A powerful state senator’s months-long offensive against a major university finally exploded over the past week in a double-barreled legislative assault that can only be described as vengeful. The battle now threatens higher education programs, students and professors in Manatee County.
Sen. JD Alexander, the Republican chairman of the Senate Budget Committee, is waging a scorched-earth war against the University of South Florida over the school’s lack of enthusiasm for the independence of its Lakeland campus -- even though the school agreed to a pathway for Polytechnic to become the 12th state university.
Obsessed with creating a legacy, last week the termed-out Lake Wales senator slipped language into a budget bill at the last minute designed to sever the Lakeland campus from USF immediately and establish “Florida Polytechnic” -- stunning even some of his fellow lawmakers and the state university system’s Board of Governors.
Alexander followed that up this week with a punitive 2012-2013 state budget outline that slashes $79 million in state funding for USF. Adding insult to injury, he also calls for another $25 million to be held in contingency while Polytechnic separates, eliminates $6 million in funding for the university’s pharmacy school, and forces USF to absorb $16 million in costs for Polytechnic staff and faculty -- an overall $129 million hit to the school.
His unconscionable proposal represents a whopping 58 percent budget reduction, nowhere near the Senate cuts for the state’s other universities.
The damage would be far-reaching, with both USF Sarasota-Manatee and State College of Florida aghast at the potentially devasting impacts on higher education and the Tampa Bay region’s economy. Both Manatee County schools send students on to USF’s Tampa campus.
The House proposes far more modest and reasonable trims in the university system, with USF losing 9 percent in funding.
Alexander claims his actions are not punitive, but history clearly shows that narrative is a fairy tale.
USF Polytechnic officially proposed independence to the Board of Governors in September after months of speculation, with Alexander leading the way.
Envisioned as an economic powerhouse, Polytechnic unveiled grandiose plans in October for a sprawling ultramodern campus designed by a world famous architect -- even producing a $140,000 YouTube video of the design.
The projected cost for the initial structure, the science and technology building, and site preparation for future construction came in at $90 million to $100 million. Beginning in 2017, the plan called for another $222 million for the campus.
Later in October, USF first expressed doubts about Polytechnic’s independence, citing inflated enrollment projections, costs and accreditation. Marshall Goodman, then Polytechnic’s president, rebuffed USF’s criticisms in a letter to the state university system chancellor.
But USF persisted, stating the Lakeland campus overstated assets by tens of millions of dollars, among other charges.
In early November, the Board of Governors voted to require Polytechnic to reach strict benchmarks in order to achieve independence -- an action that would have delayed any split for three to five years.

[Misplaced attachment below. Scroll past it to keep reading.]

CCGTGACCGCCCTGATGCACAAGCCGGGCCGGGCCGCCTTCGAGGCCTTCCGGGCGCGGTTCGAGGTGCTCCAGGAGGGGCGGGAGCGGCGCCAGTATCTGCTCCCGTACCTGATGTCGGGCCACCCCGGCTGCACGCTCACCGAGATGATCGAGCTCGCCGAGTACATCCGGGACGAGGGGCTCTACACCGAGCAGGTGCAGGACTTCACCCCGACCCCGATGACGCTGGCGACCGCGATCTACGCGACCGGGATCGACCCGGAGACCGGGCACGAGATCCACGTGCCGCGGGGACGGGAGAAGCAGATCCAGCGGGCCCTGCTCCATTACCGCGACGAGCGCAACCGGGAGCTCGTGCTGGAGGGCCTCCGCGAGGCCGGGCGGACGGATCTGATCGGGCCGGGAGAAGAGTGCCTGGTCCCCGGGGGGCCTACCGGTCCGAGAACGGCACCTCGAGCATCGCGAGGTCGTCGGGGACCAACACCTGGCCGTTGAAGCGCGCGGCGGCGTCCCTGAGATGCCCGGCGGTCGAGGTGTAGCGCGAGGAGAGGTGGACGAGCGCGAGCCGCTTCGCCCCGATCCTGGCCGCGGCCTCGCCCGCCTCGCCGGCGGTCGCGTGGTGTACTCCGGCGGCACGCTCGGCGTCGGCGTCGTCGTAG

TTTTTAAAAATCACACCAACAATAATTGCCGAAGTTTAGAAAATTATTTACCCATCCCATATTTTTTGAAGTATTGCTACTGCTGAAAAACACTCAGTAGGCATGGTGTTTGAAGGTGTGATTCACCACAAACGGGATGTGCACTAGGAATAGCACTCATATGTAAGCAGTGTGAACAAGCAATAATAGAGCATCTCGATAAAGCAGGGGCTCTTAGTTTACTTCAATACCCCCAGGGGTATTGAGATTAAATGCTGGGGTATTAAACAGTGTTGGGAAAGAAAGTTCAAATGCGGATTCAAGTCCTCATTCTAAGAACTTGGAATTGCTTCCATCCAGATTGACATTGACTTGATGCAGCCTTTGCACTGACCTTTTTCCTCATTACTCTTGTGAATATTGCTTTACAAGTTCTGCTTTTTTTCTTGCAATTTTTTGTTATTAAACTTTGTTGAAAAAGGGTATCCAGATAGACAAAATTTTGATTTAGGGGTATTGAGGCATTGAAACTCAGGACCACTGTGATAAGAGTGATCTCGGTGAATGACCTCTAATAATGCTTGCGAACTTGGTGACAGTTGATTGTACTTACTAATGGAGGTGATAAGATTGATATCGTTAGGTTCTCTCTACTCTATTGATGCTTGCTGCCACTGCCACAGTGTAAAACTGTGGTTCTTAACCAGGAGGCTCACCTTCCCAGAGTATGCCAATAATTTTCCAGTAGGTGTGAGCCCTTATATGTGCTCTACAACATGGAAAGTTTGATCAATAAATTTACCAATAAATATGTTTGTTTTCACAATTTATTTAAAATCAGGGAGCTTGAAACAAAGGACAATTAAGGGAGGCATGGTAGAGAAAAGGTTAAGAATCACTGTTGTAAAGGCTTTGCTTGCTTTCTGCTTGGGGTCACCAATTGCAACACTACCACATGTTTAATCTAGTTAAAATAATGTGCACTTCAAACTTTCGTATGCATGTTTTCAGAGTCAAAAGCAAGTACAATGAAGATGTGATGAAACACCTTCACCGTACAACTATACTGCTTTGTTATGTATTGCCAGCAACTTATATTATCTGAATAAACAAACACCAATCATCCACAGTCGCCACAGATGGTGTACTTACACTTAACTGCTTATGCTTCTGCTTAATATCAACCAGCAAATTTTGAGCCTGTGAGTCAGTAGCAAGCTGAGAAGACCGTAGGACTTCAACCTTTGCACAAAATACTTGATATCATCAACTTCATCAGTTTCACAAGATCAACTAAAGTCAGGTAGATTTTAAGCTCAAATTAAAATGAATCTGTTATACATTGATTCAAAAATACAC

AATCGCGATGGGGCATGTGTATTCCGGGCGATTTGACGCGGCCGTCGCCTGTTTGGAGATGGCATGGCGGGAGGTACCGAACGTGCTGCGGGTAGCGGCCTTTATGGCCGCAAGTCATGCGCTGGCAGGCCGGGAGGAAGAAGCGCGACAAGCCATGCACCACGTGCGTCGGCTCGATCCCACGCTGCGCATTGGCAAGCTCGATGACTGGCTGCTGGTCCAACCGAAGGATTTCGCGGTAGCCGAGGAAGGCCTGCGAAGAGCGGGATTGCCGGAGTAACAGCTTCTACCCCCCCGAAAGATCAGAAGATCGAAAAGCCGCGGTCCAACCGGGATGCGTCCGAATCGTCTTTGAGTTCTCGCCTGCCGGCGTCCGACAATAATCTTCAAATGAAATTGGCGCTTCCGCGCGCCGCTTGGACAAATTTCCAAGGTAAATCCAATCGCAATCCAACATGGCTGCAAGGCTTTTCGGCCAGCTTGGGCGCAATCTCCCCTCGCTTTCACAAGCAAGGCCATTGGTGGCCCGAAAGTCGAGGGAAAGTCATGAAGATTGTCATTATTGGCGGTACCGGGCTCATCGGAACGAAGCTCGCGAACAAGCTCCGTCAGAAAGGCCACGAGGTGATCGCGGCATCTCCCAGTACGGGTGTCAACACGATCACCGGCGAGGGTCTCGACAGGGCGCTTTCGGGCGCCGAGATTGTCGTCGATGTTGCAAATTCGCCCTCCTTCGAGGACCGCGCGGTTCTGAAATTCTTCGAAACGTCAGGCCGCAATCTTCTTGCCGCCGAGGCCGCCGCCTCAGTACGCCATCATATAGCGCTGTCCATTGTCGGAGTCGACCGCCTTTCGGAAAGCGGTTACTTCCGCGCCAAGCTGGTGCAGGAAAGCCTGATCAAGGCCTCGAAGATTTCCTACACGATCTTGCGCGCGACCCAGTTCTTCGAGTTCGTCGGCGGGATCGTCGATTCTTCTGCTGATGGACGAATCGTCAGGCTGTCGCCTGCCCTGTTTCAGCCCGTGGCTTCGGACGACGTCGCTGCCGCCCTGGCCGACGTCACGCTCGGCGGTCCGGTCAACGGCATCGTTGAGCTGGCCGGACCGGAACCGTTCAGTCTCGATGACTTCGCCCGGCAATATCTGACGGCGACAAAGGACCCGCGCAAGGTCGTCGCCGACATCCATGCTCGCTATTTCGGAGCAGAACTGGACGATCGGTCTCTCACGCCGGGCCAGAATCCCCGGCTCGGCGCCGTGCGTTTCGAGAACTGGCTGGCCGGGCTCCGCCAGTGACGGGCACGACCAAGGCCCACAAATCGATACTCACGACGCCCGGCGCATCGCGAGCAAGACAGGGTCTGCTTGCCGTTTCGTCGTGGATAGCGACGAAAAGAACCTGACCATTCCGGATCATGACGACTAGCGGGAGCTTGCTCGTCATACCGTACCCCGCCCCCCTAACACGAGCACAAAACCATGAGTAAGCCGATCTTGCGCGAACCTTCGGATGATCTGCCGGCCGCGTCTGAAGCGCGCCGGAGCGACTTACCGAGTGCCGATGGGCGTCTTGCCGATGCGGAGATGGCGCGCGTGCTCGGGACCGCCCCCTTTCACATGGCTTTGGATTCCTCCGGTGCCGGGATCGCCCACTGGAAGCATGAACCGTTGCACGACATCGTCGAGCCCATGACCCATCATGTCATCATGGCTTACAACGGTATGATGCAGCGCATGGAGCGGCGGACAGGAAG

At that meeting, New College’s Michael Long, the board’s only student member, expressed confusion over Alexander’s claim about his long support for higher education.
Long stated that when he met with Alexander before the board meeting, the Polk County senator threatened to pull that legislative and financial support should the board reject Polytechnic’s independence. “I do not feel very well represented by JD and his comments,” Long told the full board before a hushed crowd.
Nobody else stood up to the bullying senator, who then fired off a scathing letter to the Board of Governors accusing USF President Judy Genshaft and other university leaders of misleading statements “not consistent with the facts.”
Genshaft sent a reply standing her ground. A day later, Alexander attended a surprise meeting Genshaft held with Polytechnic’s faculty -- remaining silent but intimidating by his presence. Always the bully.
In December, Genshaft fired Goodman as Polytechnic president, explaining she had lost confidence in his leadership. That further deepened the rift with Alexander.
Alexander’s actions over the past week are nothing more than blatant political retribution against a fine institution. He is abusing his office in order to achieve his personal goal of a institutional legacy -- at all costs, not only in political capital but in state revenue even in tough economic times.
The Senate should be debating how Florida can improve higher education in order to boost the state’s economy -- and equitable treatment of all state universities. Alexander’s quest for greatness conflicts with sound public policy.
Sen. Bennett’s stand
Bradenton Sen. Mike Bennett stands beside his fellow Republican, telling the Herald he doubts Alexander’s USF budget proposal is retaliation.
“This (creating an independent university) is high on his list. Although I don’t think the budget cut is all that fair, I know him to be one of the fairest people I know. I will back up my friend.”
That last statement constitutes cronyism over constituents, a deplorable stand that voters should well remember.
As to the preposterous fairness issue, Alexander has shown nothing but contempt for USF -- his raw power plays over the past week proof positive.
To say we’re disappointed in Bennett’s position would be the ultimate understatement.